Everybody knows Divine from her John Waters films. But the icon, who didn’t really want to be known as a drag queen, had another successful career in pop.
Harris Glenn Milstead, who would have been 76 yesterday, fell into recording kind of by accident, as her outrageous live shows led to producer Bobby Orlando seeing something in her, and tailoring songs to fit her.
Hi- NRG was the genre here, easentially a more frenzied take on the Giorgio Moroder disco blueprint. But Divine took it to the next level, with her feral growl. And the club kids and pop audience alike just ate it up.
Shoot Your Shot, Shake It Up and the peerless cover of Frankie Valli’s Walk Like A Man are all stellar, body positive jams before that was a thing, but my favourite is I’m So Beautiful . These all came out when feminine pop stars were predominantly blonde and lissome- Kylie, Madonna and Debbie Harry were still dominating the top 40- so they feel kinda revolutionary when performed in drag.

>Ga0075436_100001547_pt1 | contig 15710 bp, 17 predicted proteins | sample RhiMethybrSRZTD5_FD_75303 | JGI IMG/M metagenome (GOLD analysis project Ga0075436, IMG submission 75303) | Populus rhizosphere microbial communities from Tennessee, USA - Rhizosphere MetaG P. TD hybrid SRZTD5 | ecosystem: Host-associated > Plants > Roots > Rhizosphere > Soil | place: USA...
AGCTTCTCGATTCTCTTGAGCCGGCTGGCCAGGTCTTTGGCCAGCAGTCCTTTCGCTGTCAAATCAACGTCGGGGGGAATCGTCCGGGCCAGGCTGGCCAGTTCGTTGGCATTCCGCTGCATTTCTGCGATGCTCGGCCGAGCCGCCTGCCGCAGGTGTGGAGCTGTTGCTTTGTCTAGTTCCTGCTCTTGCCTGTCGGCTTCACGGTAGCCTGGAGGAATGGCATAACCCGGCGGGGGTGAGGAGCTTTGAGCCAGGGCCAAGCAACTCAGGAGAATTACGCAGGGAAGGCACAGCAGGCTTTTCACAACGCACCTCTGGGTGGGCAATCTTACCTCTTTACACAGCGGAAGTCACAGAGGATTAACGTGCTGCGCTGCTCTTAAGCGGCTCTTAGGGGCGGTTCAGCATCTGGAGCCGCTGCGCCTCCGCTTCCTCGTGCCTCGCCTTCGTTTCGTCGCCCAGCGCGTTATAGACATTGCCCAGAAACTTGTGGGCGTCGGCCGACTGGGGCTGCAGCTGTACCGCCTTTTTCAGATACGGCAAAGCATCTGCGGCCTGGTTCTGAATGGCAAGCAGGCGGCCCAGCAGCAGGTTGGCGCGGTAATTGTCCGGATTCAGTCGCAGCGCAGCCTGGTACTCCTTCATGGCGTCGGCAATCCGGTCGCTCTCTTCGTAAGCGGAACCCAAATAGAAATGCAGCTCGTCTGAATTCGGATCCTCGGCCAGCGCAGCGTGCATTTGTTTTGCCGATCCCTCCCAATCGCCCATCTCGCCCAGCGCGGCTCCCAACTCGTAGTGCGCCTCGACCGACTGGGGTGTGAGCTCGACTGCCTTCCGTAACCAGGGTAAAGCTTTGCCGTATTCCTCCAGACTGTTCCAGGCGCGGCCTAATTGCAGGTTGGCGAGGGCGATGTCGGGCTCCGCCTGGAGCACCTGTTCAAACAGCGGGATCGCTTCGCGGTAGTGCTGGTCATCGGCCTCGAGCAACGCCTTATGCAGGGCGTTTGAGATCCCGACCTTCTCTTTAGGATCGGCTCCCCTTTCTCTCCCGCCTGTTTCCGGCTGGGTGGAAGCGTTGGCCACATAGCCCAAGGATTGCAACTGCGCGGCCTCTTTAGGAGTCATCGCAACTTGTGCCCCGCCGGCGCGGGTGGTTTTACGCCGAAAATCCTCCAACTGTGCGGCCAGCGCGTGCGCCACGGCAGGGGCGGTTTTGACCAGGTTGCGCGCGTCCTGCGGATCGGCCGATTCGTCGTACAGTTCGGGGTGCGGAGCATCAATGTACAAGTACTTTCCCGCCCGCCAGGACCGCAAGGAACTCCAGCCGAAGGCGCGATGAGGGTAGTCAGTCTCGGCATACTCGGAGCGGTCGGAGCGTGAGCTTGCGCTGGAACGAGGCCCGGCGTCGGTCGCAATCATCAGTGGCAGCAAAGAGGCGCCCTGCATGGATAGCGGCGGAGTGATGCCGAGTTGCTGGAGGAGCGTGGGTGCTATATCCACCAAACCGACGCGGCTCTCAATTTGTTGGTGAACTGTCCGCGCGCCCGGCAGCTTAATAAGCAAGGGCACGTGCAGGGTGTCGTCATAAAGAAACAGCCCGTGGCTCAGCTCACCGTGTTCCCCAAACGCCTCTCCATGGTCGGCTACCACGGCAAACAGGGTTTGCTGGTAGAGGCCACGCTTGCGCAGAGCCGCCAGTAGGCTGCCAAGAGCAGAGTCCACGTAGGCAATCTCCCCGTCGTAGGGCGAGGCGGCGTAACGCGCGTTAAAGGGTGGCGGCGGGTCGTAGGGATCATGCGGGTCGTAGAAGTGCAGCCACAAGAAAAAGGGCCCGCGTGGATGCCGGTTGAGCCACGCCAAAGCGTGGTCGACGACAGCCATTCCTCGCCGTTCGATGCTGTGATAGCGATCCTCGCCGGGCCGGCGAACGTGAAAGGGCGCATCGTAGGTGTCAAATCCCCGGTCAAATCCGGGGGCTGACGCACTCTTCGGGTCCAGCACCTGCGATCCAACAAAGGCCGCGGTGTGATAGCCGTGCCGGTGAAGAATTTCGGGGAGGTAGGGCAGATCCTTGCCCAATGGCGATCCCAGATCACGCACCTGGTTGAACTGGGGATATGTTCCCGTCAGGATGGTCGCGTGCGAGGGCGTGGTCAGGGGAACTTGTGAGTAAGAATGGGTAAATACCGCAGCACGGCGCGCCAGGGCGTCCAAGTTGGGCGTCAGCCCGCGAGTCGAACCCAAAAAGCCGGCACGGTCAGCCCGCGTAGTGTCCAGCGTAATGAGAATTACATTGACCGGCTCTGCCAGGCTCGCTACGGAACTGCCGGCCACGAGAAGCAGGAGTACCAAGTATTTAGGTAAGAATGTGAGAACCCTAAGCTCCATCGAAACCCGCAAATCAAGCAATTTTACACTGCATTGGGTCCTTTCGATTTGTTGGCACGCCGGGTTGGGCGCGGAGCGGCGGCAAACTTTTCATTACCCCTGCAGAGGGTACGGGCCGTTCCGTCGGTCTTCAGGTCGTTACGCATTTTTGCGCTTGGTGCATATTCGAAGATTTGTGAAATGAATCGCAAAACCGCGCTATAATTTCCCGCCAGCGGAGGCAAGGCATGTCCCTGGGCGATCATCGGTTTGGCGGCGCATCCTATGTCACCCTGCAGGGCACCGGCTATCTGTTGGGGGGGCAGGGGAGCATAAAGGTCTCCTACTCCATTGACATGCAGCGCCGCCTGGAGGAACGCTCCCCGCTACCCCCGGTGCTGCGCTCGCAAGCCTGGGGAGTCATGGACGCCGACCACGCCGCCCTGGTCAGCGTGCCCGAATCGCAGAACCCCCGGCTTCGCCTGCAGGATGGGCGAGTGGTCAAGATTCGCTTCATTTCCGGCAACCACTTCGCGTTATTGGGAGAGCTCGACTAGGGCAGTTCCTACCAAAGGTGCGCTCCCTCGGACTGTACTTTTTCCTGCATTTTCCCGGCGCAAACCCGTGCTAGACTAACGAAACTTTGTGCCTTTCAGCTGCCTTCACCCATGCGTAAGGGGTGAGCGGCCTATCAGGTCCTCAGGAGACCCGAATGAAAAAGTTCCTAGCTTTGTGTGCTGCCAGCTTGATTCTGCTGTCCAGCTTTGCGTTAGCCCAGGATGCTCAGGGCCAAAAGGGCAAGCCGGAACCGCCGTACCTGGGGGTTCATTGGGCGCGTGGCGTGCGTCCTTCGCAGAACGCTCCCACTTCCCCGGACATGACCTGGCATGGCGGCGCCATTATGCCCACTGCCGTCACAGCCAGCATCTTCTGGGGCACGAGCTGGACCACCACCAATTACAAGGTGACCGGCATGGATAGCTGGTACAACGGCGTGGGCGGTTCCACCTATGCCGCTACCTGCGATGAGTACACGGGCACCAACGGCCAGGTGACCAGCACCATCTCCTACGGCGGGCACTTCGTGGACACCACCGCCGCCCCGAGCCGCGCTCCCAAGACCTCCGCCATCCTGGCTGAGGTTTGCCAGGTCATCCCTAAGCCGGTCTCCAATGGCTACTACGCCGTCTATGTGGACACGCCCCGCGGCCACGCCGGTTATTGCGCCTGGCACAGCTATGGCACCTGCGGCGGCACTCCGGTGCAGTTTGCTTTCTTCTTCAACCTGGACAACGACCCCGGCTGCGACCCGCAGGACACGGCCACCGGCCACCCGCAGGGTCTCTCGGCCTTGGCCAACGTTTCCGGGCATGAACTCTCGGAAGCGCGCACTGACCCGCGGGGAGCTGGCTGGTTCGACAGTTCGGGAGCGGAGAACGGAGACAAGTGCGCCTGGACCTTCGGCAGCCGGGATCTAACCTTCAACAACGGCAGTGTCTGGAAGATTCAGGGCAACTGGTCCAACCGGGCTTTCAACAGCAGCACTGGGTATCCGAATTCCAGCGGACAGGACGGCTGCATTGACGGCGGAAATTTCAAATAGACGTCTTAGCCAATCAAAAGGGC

That growl, those eye rolls, the epitome of zero fucks given, her alternative persona sat very much in contrast to the softly spoken, sweet Glenn that friends and family knew offstage.
But those endless disco nights and nightclub appearances sadly took their toll on Divine’s large frame. Sadly, she died in 1988 of heart failure, just as she’d signed off on a TV role in Married With Children.
Subsequent generations have discovered her uniquely subversive take on pop though the years. There’s even a queer club night in Glasgow called Shoot Your Shot.
Divine pop intervention, you could call it. Long may she shimmy, shake and sparkle.